My thanks to Little, Brown and Company for sending me an advance copy of this book in exchange for an honest review. All opinions are my own and are not influenced by the publisher. Consent was a difficult read in some respects; it was difficult to see the author recount her trauma, but more than that, it was difficult to think about the excuses she internally made for her stalker before things escalated out of control. Most women have been there, with varying degrees of severity. (Maybe he does My thanks to Little, Brown and Company for sending me an advance copy of this book in exchange for an honest review. All opinions are my own and are not influenced by the publisher. Consent was a difficult read in some respects; it was difficult to see the author recount her trauma, but more than that, it was difficult to think about the excuses she internally made for her stalker before things escalated out of control. Most women have been there, with varying degrees of severity. (Maybe he doesn't realize he's being inappropriate? Maybe I'm being overly sensitive and he's not actually being inappropriate at all? Maybe I said/did/wore something that made him think this behavior would be welcome?)This memoir is a an engrossing exploration of blurry lines of consent and the harassers who rely on plausible deniability to get away with their behavior. Donna Freitas was an enthusiastic student who loved getting to know her professors. This is probably part of why it took her a while to see that her abuser's intentions were less than innocent. But a large part of this was probably also due to the professor's intentionally chipping away at boundaries slowly, so as to acclimate his target to his attentions. By the time things escalated to the point that Freitas felt the need to get outside help, she'd already been in over her head for quite some time. The memoir does an excellent job of illuminating the process abusers of all sorts often use on those they target; things start small and often escalate slowly, all while the victim is questioning whether they're crazy to feel uncomfortable at every step. While this was at times an emotionally taxing read, I definitely recommend it to fans of memoirs and feminist works. The author's exploration of consent, gaslighting, trauma, and institutions that shield powerful men from consequences are all important and timely. You can read all of my reviews on my blog, Jenna Bookish!Facebook | Instagram | Tumblr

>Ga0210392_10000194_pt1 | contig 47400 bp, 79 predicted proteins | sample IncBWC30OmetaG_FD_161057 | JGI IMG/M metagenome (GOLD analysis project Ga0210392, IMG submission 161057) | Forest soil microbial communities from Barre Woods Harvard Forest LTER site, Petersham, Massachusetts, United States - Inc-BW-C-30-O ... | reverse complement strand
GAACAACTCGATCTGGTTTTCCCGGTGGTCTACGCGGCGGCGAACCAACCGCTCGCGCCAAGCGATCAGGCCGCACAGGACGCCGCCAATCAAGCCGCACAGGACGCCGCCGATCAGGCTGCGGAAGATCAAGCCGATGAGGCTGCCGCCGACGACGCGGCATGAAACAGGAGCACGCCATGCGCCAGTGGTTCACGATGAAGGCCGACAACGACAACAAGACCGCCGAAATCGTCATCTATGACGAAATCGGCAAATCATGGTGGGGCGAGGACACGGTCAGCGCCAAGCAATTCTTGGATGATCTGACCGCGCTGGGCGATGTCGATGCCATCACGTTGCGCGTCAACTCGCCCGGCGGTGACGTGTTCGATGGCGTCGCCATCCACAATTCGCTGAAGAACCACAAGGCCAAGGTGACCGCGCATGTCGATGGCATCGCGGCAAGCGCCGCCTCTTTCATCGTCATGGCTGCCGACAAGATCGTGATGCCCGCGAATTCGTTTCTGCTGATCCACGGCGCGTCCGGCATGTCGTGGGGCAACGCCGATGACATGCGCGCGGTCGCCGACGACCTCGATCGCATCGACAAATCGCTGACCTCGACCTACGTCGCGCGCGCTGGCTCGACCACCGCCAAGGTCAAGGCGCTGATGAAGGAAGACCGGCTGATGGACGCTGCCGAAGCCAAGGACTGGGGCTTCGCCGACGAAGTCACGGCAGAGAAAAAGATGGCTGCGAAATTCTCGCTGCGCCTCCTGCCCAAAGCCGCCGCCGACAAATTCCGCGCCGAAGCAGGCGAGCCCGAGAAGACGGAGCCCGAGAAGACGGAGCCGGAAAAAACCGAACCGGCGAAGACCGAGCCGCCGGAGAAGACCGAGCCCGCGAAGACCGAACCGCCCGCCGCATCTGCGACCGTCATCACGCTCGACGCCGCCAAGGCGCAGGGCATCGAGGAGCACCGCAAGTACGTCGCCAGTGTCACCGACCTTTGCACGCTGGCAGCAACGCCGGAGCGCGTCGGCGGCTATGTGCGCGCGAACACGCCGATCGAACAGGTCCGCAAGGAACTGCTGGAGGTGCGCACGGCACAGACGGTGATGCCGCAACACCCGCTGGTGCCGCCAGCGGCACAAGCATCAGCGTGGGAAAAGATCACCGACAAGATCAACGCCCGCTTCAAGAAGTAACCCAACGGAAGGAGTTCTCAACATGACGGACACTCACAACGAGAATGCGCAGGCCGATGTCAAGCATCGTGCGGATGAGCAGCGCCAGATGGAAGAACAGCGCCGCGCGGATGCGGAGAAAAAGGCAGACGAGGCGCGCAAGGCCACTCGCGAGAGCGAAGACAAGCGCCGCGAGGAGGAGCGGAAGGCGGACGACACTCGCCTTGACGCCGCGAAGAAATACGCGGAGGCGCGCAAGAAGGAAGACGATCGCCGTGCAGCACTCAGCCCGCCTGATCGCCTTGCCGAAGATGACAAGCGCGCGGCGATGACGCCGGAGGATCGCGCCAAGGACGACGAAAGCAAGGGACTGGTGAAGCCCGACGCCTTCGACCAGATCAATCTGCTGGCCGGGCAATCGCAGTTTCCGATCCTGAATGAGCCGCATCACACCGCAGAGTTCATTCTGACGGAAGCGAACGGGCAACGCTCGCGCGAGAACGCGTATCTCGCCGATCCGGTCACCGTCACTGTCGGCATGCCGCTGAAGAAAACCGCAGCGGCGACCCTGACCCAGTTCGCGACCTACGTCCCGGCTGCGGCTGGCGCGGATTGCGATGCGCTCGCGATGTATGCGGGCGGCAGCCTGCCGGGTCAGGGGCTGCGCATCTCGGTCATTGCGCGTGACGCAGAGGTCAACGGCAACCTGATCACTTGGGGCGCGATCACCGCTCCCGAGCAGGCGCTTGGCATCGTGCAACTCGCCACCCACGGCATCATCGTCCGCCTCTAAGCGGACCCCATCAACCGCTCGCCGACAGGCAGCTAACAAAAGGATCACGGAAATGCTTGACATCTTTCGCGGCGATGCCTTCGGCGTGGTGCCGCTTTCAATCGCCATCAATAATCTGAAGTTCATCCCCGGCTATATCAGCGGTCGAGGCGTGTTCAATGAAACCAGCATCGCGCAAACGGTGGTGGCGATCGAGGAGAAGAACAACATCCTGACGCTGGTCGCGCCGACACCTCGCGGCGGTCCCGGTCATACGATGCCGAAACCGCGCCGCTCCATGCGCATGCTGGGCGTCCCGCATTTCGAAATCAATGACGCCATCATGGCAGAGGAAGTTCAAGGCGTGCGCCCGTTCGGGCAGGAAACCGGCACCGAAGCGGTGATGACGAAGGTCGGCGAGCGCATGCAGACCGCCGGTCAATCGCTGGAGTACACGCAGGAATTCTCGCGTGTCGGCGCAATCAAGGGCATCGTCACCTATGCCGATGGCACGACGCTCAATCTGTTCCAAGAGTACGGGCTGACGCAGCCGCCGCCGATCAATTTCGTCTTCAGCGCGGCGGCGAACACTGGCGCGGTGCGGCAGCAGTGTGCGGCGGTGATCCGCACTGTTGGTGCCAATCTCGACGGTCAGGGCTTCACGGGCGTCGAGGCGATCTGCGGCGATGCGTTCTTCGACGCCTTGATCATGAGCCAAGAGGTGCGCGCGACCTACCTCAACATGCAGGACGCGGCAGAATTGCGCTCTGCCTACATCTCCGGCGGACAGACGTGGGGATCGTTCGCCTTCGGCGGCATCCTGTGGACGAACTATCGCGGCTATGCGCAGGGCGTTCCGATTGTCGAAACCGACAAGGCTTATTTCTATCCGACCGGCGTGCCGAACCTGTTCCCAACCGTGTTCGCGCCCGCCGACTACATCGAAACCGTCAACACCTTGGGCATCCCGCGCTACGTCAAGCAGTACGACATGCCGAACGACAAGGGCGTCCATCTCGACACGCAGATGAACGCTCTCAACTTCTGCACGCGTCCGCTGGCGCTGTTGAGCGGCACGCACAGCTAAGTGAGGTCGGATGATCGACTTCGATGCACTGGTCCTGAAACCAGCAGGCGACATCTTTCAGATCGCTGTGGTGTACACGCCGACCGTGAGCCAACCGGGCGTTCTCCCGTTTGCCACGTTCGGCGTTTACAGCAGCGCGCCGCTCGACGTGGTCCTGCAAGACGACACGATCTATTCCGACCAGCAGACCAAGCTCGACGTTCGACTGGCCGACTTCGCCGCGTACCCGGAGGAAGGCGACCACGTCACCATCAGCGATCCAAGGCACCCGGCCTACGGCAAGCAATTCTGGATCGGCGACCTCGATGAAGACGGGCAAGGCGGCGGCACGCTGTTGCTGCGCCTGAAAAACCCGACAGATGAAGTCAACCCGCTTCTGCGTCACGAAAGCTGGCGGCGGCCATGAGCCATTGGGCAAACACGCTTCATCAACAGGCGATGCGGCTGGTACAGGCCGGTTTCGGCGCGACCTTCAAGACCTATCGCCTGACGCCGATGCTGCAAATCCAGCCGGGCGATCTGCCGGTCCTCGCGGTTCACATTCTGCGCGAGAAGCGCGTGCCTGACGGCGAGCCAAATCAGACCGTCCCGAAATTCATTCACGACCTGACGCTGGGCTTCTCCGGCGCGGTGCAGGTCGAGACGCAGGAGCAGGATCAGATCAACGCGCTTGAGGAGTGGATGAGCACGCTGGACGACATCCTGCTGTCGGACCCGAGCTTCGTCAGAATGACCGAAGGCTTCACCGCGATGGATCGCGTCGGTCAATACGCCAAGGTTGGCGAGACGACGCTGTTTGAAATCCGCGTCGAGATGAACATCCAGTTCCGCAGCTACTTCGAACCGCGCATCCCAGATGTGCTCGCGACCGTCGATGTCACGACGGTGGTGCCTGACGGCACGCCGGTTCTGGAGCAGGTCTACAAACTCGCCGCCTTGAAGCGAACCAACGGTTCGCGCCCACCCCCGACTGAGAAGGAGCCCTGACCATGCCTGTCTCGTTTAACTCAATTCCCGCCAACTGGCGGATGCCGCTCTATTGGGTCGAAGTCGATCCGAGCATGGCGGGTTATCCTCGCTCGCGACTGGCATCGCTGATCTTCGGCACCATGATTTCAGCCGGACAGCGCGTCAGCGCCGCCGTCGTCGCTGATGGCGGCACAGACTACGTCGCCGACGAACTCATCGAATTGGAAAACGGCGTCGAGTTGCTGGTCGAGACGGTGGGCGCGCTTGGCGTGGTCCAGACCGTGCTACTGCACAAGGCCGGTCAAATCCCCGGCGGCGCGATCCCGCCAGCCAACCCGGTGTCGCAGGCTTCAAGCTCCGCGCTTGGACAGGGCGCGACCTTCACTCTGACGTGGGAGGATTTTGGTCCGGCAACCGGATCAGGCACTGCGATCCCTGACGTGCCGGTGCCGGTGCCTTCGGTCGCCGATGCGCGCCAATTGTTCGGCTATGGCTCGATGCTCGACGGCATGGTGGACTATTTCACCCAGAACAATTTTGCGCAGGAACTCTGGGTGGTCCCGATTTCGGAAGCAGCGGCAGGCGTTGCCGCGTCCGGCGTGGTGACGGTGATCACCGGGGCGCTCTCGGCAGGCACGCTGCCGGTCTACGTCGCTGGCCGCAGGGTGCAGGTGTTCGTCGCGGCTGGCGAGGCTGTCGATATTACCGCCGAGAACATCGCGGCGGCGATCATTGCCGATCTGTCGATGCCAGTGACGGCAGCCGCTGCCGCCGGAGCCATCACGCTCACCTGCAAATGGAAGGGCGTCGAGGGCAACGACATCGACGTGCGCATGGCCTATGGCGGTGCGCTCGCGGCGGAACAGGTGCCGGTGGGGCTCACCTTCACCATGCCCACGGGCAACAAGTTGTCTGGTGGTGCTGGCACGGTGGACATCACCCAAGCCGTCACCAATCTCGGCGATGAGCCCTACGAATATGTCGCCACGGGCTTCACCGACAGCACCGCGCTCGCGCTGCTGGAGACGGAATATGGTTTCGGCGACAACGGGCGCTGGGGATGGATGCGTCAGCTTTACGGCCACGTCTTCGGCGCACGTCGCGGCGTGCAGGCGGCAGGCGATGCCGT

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  • Emerald Stacy
    January 1, 1970
    While not a fun read, this book is incredibly powerful. The author finds her voice to speak her truth, including the self doubt that comes from long term gaslighting. Absolutely incredible.
  • Rae
    January 1, 1970